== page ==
Techniques such as anamnesis, cognitive screening, cognitive conceptualization, therapeutic cooping focused on problems and emotions, elaboration of hypotheses, among others, allows a comprehensiveness in listening and analysis in every treatment that the therapist performs in his patient, which causes the therapist to collect broad information to understand the complexities of the dysfunctional beliefs of the individual he assists in his therapeutic setting. Thus, the beginning of treatment is marked by this cognitive assessment, as it will be part of every theoretical framework of interventional guidance in which they will be fundamental for a psychotherapeutic development based on processes, evidence, competencies and coping resource instruments (BECK, 2013).

In cognitive behavioral therapy, every evaluation instrument starts from the first contact with the patient, in their therapeutic alliance, to the final sessions, because these instruments provide the therapist to obtain the elaboration of hypotheses related to each case, which can be confirmed or not, or modified to the extent that new data are being presented (CHIAPETTI and GALDINO , 2017).

Cizil and Beluco (2019) point out that the objectives of the cognitive-behavioral therapist are:

The therapist’s goals are to promote symptom relief, facilitate remission of the disorder, help the patient solve their most urgent problems, and teach skills to prevent relapse. Cognitive behavioral therapy sessions are structured.In them the therapist teaches patients to identify, evaluate and respond to their dysfunctional thoughts and beliefs helps the patient to identify the main cognitions and to adopt more realistic and adaptable point of view, leading the patient to feel emotionally better, and behave more functionally. (p.38)

Cognitive therapy is based on how people think, perceive, learn or recall information in the face of relationships with the environment, and like other sciences, depends on the work of both rationalists and empiricists for the development of their theory, and thus psychologists base their empirical observations and through this dialectic observations and theoretical reviews contextualize new reinsertions of cognitive therapy (STERNBERG , 2015).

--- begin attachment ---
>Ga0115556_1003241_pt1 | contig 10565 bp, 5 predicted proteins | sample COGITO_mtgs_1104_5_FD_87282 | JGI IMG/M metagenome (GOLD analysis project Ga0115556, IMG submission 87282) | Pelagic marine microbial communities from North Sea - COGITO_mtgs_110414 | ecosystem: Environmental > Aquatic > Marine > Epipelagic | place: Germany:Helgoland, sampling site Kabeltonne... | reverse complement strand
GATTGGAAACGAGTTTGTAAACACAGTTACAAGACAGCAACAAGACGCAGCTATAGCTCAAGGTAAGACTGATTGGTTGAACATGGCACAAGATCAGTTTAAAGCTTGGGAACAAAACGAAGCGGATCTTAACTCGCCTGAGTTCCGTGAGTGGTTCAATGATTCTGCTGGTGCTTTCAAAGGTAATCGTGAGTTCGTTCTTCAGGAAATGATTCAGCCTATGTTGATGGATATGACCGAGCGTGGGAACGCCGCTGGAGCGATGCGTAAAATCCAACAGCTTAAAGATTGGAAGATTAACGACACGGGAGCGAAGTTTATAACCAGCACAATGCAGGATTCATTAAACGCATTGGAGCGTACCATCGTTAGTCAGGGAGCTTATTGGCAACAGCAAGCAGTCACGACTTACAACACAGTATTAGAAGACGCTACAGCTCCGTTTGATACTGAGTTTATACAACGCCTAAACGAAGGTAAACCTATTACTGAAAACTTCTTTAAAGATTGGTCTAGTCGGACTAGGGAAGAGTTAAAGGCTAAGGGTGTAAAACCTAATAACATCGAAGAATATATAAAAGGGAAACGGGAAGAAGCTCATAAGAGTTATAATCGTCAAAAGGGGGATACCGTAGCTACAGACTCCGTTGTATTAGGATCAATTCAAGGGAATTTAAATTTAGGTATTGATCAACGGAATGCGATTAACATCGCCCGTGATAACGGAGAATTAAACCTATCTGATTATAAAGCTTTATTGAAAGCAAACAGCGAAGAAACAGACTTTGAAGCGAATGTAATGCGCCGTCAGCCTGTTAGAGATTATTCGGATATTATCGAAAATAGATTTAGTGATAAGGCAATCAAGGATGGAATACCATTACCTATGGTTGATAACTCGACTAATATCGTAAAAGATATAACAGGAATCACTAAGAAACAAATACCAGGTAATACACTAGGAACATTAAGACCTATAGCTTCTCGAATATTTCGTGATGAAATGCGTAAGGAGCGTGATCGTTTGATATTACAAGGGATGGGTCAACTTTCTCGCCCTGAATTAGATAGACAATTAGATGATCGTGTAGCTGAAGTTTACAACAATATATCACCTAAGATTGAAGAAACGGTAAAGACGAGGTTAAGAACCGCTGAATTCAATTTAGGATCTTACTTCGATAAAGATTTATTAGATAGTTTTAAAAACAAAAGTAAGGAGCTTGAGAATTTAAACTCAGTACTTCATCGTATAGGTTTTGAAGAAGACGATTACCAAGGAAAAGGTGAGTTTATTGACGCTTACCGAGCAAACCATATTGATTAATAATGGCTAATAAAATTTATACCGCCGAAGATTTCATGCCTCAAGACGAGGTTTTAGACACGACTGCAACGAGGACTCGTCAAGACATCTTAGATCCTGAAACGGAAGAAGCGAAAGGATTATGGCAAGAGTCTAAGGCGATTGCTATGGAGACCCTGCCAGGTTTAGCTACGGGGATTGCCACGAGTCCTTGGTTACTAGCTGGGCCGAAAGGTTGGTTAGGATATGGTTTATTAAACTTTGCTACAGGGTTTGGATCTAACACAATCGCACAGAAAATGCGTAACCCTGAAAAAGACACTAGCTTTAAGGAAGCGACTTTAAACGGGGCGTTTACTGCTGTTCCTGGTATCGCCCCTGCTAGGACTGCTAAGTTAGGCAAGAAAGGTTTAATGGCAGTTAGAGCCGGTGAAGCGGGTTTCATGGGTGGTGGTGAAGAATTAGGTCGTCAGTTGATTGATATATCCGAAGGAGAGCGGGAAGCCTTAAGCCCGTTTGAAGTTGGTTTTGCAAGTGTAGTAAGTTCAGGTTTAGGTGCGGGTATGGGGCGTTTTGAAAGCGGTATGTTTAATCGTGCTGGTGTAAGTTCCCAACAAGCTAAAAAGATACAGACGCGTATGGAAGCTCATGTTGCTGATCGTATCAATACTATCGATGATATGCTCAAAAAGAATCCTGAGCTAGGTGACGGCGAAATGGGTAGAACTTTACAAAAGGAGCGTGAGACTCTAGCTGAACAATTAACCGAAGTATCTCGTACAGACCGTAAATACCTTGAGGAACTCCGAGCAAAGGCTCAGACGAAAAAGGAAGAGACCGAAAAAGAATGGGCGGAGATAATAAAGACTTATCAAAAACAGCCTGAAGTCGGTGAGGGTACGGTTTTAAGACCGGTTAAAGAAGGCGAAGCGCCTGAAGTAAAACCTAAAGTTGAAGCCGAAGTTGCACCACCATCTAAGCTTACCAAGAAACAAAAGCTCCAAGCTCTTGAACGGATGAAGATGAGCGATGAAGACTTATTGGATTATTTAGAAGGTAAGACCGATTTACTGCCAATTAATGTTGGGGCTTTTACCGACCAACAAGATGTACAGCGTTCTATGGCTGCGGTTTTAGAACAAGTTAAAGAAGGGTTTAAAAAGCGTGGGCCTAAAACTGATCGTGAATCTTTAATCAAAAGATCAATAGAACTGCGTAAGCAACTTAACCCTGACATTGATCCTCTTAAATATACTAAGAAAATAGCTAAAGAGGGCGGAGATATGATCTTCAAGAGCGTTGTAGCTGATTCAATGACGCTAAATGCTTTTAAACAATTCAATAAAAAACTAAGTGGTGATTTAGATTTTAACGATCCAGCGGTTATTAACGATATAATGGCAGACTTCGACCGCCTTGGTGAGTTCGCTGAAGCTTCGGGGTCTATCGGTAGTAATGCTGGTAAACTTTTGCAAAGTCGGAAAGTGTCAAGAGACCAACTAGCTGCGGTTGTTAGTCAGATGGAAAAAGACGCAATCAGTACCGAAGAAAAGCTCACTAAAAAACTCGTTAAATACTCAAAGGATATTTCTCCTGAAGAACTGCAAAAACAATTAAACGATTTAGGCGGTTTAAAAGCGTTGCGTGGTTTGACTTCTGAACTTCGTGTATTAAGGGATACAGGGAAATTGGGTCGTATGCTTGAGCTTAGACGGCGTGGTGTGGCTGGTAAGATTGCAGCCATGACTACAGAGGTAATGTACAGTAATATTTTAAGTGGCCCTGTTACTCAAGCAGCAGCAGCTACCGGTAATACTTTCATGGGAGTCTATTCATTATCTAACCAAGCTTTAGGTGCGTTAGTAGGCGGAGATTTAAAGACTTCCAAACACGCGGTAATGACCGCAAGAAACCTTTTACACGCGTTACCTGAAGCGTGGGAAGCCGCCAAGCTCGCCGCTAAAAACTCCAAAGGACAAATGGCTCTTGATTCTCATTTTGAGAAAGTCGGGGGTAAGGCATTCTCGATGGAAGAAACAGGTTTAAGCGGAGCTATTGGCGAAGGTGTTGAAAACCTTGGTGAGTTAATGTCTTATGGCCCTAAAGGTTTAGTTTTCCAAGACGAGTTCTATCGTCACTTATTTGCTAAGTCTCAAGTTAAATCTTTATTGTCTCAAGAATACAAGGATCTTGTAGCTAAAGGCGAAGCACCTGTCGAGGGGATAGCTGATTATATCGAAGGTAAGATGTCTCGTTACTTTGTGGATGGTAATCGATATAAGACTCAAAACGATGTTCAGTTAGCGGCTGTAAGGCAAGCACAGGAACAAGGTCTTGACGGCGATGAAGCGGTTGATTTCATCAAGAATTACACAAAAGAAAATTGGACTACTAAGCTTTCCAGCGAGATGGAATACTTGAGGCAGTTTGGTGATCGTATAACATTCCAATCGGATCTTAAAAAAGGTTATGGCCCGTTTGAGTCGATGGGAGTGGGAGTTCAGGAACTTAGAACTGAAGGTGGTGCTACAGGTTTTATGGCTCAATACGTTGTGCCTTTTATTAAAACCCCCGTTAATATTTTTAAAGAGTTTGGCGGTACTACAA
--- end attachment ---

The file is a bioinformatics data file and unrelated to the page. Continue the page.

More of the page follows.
Bahls and Navolar (2014) define that cognitive therapy uses the concept of the biopsychosocial structure to determine and understand phenomena related to human psychology, thus focused on the cognitive factors of psychopathology, behavioral theory allows knowledge about the general laws of behavior, in order to make them more predictable. Therefore, for the author it is essential that the CBT therapist has the knowledge of terms and concepts related to these approaches so that it can achieve success in the application of the techniques.

In the use of instruments to analyze patient demand, techniques such as: interviews, anamnesis and techniques aimed at contingencies that may arise are used, emphasizing that for these techniques include analyzing: the history and life situation of the patient, the signs, symptoms and clinical diagnoses, the psychiatric and psychotherapeutic history and the verification of the patient’s mood and mental status. Thus, it understands that CBT shares the basic assumption that cognitive activity and evaluation influence behavior, and can be monitored and altered, in such a way that changes in cognition determine changes in behavior (HAYES and HOLLMANN, 2020).